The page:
English Language Arts

10th Grade

Course Summary

In his "Letter from Birmingham Jail", Martin Luther King Jr boldly proclaims, “All men are caught in an inescapable network of mutuality, tied in a single garment of destiny. Whatever affects one directly, affects all indirectly. I can never be what I ought to be until you are what you ought to be, and you can never be what you ought to be until I am what I ought to be...This is the inter-related structure of reality.” 

Our humanity and interconnectedness with other individuals and society that Martin Luther King Jr. highlights for the clergy are integral to this 10th grade English course including its texts, themes, and essential questions. This course calls on students to examine the tension between being selfless and selfish, between being an individual and being part of a community. Through reading of core texts from the twentieth and twenty-first centuries, students will consider the following question: what, if any, is our social responsibility? Additionally they will examine the things, people, and places that motivate people to act in the best interests of others. Students will engage with a variety of writing assignments including analytical essays, personal response essays, and creative writing and participate in weekly seminars to discuss and share their evidence based ideas about the texts they read. 

Course Level Essential Questions

  • What is the individual’s responsibility to society? 
  • To what do we owe society and the world? To what do we owe individuals? 
  • In what ways are all humans interconnected? 
  • What motivates people to act in the best interest of others? Is it altruism or self interest? 
  • Why is it important to know we are all connected? How are we all interconnected?
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Unit 1

11 Lessons

Altruism and Interconnectedness in Short Texts

Students will explore the individual’s responsibility to society and the ways in which all humans are interconnected through their reading of excerpts from several texts, letters, poems, short stories and articles.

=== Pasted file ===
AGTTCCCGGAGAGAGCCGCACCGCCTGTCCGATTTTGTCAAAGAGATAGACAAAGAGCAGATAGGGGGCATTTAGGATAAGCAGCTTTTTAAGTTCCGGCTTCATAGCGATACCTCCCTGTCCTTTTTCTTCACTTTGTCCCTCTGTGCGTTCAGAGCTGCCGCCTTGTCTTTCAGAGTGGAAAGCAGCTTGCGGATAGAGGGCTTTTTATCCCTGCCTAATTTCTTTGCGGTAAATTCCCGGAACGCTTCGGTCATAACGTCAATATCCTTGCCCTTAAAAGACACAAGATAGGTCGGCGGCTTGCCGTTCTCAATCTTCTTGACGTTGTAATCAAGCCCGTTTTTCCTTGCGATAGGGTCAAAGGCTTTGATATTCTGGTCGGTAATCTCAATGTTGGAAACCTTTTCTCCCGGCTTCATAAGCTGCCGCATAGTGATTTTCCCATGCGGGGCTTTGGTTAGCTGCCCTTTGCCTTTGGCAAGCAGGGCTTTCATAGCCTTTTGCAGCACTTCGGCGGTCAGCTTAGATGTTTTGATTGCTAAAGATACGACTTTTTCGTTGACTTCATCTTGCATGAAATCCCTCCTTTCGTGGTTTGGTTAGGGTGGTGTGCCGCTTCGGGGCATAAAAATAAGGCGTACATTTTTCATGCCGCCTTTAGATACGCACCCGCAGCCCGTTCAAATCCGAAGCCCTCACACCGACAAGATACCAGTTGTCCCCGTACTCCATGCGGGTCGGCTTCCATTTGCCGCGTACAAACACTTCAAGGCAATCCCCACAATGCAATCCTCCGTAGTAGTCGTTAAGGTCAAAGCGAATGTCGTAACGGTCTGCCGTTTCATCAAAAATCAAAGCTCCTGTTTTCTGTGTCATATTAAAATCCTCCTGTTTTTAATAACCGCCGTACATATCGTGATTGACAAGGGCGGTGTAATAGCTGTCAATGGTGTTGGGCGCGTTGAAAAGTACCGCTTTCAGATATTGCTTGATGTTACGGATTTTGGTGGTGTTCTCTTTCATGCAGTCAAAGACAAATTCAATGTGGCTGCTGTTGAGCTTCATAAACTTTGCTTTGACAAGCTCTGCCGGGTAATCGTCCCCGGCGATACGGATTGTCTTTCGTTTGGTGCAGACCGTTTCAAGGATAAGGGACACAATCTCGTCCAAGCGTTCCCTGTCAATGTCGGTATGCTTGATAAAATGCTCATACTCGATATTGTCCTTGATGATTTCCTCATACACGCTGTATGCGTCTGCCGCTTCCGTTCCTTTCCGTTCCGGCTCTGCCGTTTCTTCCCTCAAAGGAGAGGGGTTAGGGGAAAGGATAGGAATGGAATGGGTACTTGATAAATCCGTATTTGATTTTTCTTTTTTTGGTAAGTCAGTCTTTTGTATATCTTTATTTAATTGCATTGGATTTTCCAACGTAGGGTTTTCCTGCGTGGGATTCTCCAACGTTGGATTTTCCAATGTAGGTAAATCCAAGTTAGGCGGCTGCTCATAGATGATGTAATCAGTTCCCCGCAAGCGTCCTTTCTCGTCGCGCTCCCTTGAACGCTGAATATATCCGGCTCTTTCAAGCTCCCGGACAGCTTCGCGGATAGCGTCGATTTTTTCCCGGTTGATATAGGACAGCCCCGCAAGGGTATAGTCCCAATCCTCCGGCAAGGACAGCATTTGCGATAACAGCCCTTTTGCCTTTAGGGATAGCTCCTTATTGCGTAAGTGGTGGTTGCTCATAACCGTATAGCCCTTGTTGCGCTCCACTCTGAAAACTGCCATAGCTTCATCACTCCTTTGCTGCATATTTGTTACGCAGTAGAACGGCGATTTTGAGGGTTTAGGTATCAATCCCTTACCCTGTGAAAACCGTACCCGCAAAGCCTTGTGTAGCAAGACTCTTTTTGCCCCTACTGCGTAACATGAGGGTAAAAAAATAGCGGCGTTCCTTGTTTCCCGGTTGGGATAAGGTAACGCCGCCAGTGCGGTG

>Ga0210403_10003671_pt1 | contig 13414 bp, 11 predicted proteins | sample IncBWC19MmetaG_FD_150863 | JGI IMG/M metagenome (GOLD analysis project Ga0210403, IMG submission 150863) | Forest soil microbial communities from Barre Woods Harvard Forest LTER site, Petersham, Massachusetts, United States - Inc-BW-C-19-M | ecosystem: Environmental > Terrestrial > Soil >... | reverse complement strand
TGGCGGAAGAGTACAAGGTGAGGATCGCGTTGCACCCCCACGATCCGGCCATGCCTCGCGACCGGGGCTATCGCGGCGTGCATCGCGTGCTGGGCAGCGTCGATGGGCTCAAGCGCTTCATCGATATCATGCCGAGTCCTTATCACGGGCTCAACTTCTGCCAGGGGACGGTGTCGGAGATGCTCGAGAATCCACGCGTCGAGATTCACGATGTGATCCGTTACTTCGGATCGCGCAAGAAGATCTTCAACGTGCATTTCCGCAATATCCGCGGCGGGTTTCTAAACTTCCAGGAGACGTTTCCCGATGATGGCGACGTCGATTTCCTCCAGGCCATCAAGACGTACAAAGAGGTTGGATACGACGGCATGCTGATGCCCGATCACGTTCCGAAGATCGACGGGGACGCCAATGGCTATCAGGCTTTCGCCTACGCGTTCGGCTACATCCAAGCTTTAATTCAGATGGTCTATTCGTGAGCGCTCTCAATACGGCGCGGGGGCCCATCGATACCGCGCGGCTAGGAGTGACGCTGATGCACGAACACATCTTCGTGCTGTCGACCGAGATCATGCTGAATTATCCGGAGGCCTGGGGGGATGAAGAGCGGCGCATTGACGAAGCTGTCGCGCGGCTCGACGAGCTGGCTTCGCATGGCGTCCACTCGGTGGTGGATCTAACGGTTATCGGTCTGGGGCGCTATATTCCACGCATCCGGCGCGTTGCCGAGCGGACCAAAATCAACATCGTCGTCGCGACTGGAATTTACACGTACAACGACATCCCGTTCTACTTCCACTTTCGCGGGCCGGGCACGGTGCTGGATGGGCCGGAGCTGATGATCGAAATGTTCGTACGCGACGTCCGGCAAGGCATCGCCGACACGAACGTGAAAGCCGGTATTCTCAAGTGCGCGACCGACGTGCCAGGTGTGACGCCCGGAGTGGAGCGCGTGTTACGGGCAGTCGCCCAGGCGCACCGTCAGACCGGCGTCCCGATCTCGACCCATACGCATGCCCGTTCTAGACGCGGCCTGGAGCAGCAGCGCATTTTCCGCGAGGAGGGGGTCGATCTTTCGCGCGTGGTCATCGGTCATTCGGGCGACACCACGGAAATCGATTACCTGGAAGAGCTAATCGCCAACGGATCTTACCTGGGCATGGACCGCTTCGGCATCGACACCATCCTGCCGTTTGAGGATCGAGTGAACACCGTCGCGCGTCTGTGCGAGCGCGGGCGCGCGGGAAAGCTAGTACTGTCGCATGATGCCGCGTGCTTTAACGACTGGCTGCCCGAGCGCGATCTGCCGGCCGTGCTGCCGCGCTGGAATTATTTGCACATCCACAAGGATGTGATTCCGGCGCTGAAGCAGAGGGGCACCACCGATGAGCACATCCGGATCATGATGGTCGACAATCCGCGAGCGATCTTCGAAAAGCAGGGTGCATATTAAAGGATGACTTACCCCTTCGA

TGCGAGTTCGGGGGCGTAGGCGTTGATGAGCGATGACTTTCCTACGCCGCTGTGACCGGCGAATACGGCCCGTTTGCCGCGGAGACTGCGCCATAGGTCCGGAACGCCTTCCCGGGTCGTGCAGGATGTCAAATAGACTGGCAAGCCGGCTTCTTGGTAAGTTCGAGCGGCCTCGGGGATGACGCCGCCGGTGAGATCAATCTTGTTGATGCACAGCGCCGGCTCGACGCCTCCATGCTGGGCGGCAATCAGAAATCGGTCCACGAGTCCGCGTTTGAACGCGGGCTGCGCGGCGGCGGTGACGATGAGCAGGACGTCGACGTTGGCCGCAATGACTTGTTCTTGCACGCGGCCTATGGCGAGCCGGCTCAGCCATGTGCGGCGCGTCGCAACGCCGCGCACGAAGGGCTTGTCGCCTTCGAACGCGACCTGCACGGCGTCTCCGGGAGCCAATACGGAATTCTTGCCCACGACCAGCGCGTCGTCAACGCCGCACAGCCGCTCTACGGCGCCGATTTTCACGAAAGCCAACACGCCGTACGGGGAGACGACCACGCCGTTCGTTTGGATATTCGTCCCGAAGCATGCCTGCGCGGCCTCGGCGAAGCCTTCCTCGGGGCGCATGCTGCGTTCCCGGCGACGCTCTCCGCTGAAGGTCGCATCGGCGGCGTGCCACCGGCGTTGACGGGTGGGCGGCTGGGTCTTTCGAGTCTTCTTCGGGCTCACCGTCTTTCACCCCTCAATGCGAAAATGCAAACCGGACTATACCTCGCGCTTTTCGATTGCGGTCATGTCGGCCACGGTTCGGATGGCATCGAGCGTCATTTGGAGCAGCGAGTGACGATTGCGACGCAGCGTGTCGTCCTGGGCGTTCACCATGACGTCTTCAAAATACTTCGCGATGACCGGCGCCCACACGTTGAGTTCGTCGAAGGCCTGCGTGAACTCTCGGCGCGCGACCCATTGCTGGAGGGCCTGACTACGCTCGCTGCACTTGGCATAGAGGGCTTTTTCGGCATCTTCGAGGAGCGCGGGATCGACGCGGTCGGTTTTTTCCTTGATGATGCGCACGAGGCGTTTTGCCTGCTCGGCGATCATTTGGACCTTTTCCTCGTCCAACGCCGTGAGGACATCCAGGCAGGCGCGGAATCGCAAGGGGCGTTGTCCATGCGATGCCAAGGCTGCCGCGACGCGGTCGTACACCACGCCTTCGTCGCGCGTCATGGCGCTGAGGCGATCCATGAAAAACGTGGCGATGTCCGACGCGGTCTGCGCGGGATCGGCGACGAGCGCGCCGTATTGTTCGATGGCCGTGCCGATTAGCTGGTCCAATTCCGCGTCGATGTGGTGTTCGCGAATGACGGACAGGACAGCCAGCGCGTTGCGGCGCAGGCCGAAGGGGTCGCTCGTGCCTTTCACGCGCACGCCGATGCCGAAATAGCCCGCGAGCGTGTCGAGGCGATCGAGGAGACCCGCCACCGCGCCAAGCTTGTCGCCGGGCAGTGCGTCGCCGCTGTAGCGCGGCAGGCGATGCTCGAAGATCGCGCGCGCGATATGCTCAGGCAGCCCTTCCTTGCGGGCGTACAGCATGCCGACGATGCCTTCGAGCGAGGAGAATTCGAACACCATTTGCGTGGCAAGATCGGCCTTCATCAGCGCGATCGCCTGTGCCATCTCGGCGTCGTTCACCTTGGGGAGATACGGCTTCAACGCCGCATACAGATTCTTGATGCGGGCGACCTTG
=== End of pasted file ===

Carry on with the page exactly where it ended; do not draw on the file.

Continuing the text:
Unit 2

20 Lessons

Censorship, Truth & Happiness in Fahrenheit 451

Students will explore the concept of “cancel culture” through their reading of Ray Bradbury’s 1953 dystopian novel, Fahrenheit 451 and study of the historical and social context of 1619 Project including the pros and cons against it.

Unit 3

21 Lessons

Feminism and Self-Respect in Sula

Students examine what it means to have true self-respect and what it means to be a feminist in a society that associates a women’s role with wife, mother, and dependence on men through their reading of Toni Morrison’s Sula and supplemental texts. During their reading of the novel, students will explore how Morrison’s complex and literary style develops characters and themes.

Unit 4

22 Lessons

Home, Grief, and Storytelling in Men We Reaped

In Unit 4, students will examine the thematic idea of home, the intricate relationship between personal responsibility and public responsibility, and the significance of telling historically untold stories by reading Men We Reaped: A Memoir and supplemental texts. 

Unit 5

A Streetcar Named Desire and Ma Rainey’s Black Bottom

In Unit 5, students will engage in comparative textual analysis through their reading of Tennessee Williams’ A Streetcar Named Desire and August Wilson’s Ma Rainey’s Black Bottom. Specifically, students will use psychoanalytic and existential lenses to explore the concepts of sanity, truth, and power as it relates to major characters in the texts.

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